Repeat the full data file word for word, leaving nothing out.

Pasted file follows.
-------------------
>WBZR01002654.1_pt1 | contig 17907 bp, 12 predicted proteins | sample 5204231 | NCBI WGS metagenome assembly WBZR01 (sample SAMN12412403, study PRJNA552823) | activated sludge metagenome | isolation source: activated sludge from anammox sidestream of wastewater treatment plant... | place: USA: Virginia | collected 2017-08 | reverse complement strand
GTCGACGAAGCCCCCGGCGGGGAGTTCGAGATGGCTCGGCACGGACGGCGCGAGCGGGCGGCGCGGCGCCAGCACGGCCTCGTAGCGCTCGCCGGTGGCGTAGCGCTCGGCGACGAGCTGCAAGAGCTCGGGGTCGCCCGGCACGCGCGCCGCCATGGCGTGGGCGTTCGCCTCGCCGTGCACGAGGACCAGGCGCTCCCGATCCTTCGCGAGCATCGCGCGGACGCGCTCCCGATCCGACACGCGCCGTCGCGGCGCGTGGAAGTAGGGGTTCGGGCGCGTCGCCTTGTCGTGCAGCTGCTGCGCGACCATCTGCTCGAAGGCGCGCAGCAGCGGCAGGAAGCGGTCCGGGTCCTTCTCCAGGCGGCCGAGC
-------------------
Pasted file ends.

>WBZR01002654.1_pt1 | contig 17907 bp, 12 predicted proteins | sample 5204231 | NCBI WGS metagenome assembly WBZR01 (sample SAMN12412403, study PRJNA552823) | activated sludge metagenome | isolation source: activated sludge from anammox sidestream of wastewater treatment plant... | place: USA: Virginia | collected 2017-08 | reverse complement strand
GTCGACGAAGCCCCCGGCGGGGAGTTCGAGATGGCTCGGCACGGACGGCGCGAGCGGGCGGCGCGGCGCCAGCACGGCCTCGTAGCGCTCGCCGGTGGCGTAGCGCTCGGCGACGAGCTGCAAGAGCTCGGGGTCGCCCGGCACGCGCGCCGCCATGGCGTGGGCGTTCGCCTCGCCGTGCACGAGGACCAGGCGCTCCCGATCCTTCGCGAGCATCGCGCGGACGCGCTCCCGATCCGACACGCGCCGTCGCGGCGCGTGGAAGTAGGGGTTCGGGCGCGTCGCCTTGTCGTGCAGCTGCTGCGCGACCATCTGCTCGAAGGCGCGCAGCAGCGGCAGGAAGCGGTCCGGGTCCTTCTCCAGGCGGCCGAGC